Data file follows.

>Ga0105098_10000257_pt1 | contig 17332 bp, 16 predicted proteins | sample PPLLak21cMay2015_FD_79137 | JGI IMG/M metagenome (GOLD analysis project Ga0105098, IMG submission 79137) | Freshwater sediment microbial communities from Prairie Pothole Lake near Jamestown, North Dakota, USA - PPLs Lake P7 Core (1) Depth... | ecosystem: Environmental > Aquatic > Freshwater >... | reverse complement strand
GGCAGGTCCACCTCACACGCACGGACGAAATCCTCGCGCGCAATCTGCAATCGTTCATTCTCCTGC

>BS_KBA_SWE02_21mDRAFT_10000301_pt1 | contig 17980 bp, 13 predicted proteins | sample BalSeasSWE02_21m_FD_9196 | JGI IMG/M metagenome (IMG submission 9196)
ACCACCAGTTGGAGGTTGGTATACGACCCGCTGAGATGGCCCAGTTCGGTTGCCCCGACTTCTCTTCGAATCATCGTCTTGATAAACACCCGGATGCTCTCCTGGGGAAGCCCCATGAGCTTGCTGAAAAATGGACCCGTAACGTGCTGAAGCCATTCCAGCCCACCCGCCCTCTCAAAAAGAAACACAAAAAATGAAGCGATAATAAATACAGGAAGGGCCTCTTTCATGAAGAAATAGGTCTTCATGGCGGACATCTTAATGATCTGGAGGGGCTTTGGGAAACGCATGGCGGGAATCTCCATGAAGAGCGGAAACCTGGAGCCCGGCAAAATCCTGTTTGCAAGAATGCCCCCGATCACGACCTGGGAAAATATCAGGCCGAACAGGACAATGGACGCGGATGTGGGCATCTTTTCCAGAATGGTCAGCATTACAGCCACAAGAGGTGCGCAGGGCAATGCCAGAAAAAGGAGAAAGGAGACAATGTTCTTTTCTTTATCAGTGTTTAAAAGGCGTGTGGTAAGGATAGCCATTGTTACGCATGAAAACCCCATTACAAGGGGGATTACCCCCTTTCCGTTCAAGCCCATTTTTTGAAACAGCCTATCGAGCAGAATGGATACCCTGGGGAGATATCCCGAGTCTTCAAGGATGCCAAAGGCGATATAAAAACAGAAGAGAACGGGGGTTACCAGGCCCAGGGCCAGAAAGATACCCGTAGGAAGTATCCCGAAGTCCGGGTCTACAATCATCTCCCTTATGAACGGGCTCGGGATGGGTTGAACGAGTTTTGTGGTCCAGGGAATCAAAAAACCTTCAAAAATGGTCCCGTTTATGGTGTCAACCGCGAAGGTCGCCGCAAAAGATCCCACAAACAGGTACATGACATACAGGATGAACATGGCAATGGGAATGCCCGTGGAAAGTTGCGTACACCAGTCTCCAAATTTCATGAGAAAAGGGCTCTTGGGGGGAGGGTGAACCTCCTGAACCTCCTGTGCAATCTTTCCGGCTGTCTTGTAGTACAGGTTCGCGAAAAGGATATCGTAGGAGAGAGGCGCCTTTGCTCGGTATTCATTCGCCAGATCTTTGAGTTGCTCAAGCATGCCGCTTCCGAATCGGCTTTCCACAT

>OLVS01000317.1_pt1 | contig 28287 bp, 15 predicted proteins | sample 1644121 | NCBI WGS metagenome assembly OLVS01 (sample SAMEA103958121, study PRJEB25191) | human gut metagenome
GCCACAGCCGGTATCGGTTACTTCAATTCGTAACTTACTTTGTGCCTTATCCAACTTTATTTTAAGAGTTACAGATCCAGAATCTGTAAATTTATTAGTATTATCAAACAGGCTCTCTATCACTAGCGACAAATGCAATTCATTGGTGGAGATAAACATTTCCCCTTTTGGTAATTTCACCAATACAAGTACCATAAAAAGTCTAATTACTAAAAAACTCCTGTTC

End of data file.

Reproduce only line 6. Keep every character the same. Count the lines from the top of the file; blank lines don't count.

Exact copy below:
GCCACAGCCGGTATCGGTTACTTCAATTCGTAACTTACTTTGTGCCTTATCCAACTTTATTTTAAGAGTTACAGATCCAGAATCTGTAAATTTATTAGTATTATCAAACAGGCTCTCTATCACTAGCGACAAATGCAATTCATTGGTGGAGATAAACATTTCCCCTTTTGGTAATTTCACCAATACAAGTACCATAAAAAGTCTAATTACTAAAAAACTCCTGTTC